Pope Francis, 78. Courtesy/Reuters

Pope Francis doesn’t want members of the Catholic faith to feel they have to “breed like rabbits” because of the church’s contraception ban. Instead, he suggested natural family planning strategies. Francis discussed the issue during an hour-long news conference aboard a plane from Manila to Rome at the end of a week-long trip to Asia Monday.

This isn’t the first time the pope has used what some may consider unusually straightforward language to make a point. He also noted he almost kicked two government bureaucrats “where the sun doesn’t shine” in his homeland of Argentina in 1994 when they attempted to draw him into a kickback plan.

Later this year, Pope Francis plans to visit Uganda, Central African Republic, Ecuador, Bolivia, Paraguay and the United States. He also confirmed he will be visiting the U.S. cities of Washington, Philadelphia and New York.

Francis delved into the issues of birth control and population in the Philippines, where the local church is currently battling a government law allowing easy access to birth control methods.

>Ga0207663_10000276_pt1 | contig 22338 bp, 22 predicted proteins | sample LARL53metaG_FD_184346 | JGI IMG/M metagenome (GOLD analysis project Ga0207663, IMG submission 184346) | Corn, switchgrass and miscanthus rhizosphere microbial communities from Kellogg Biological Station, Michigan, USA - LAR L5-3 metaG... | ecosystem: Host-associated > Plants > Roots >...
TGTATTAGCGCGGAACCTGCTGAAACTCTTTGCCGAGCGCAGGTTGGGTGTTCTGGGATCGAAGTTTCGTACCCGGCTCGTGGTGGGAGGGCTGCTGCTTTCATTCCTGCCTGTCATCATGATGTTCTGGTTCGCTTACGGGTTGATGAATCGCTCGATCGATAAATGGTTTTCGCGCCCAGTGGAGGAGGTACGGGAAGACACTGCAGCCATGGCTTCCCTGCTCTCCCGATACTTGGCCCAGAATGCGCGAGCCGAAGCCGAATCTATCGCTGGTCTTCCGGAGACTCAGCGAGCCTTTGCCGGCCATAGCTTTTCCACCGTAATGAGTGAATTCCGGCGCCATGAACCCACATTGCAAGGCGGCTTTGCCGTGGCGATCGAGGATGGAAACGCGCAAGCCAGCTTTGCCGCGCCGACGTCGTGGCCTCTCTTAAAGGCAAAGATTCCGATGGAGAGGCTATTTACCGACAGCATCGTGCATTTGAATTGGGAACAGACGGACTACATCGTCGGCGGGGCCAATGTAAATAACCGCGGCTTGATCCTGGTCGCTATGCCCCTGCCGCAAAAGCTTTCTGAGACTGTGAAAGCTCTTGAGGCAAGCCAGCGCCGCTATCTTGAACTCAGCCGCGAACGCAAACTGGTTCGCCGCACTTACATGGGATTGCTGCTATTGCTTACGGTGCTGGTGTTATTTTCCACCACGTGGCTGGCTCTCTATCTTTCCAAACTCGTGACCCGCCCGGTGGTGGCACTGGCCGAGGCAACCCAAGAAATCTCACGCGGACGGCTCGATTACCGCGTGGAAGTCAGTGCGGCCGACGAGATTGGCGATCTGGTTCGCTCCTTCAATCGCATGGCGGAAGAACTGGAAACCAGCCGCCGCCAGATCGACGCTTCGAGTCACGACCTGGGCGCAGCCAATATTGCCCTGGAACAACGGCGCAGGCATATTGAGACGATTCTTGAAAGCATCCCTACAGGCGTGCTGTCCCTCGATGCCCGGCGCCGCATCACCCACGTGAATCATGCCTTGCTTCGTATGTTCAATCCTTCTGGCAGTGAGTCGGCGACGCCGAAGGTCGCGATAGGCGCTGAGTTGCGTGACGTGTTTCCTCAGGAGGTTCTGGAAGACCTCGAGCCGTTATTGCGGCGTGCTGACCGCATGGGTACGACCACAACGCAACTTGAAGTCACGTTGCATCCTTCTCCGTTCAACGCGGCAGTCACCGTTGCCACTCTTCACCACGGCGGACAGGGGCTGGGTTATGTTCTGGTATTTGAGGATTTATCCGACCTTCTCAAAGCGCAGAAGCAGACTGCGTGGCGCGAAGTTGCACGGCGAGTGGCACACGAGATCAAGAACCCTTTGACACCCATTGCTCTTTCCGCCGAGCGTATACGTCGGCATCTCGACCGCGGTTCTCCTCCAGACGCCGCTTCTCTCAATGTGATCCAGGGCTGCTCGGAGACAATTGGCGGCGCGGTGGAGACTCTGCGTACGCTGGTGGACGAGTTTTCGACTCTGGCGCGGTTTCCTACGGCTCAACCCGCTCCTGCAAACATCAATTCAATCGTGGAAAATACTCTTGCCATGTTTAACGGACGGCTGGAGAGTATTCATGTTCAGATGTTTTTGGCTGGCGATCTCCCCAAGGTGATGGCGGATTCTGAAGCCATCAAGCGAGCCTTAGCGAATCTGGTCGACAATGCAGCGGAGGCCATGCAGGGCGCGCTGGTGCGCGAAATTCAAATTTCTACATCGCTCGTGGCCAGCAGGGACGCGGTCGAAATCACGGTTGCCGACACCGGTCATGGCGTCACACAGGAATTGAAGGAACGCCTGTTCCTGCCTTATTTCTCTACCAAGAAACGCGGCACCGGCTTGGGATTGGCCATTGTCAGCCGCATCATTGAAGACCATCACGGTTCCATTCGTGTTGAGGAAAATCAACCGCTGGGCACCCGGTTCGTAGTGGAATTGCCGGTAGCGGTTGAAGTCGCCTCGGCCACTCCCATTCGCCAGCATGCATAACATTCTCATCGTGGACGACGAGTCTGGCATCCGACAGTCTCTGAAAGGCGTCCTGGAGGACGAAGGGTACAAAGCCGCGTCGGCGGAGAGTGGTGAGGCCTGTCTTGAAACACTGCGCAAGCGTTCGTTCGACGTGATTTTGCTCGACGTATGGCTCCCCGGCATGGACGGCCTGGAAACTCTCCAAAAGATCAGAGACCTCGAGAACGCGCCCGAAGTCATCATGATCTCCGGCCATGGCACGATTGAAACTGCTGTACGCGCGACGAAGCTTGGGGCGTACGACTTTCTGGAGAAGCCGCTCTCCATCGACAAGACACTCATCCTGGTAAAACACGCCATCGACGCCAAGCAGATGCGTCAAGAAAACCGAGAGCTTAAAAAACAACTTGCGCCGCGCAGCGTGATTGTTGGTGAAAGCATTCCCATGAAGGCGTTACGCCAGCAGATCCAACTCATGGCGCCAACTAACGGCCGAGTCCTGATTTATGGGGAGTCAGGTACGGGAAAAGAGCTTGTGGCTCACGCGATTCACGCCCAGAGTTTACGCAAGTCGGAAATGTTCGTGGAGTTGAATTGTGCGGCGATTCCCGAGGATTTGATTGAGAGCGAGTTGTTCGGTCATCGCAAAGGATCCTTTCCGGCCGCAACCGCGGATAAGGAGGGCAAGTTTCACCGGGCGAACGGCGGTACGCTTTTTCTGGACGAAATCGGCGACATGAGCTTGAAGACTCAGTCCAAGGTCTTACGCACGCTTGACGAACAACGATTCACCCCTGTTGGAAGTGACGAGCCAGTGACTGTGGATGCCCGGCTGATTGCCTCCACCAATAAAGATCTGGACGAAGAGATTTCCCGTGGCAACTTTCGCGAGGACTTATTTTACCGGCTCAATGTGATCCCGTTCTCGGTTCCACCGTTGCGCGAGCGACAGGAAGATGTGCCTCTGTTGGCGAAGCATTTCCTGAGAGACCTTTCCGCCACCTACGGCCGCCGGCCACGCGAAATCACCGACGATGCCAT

"Some think, excuse me if I use the word, that in order to be good Catholics, we have to be like rabbits -- but no," the pope told Reuters, saying members of the church are capable of "responsible parenthood."

Pope Francis said there are many ways the 1.2 billion members of the Roman Catholic Church could practice family planning besides birth control.

Currently, the Catholic church only approves natural methods of birth control, focusing on abstinence from sexual intercourse during a woman’s ovulation period. In the Philippines and Sri Lanka, Francis criticized what he called an “ideological colonization” that attacked family values in developing countries.

However, the pope also openly condemned wealthier countries and international organizations that influence lifestyles and morals of young people in poorer countries, likening their activity to that of Nazis and other fascists."This is ideological colonization. They colonize people with ideas that try to change mentalities or structures," he said. "But this is not new. This was done by the dictatorships of the last century.”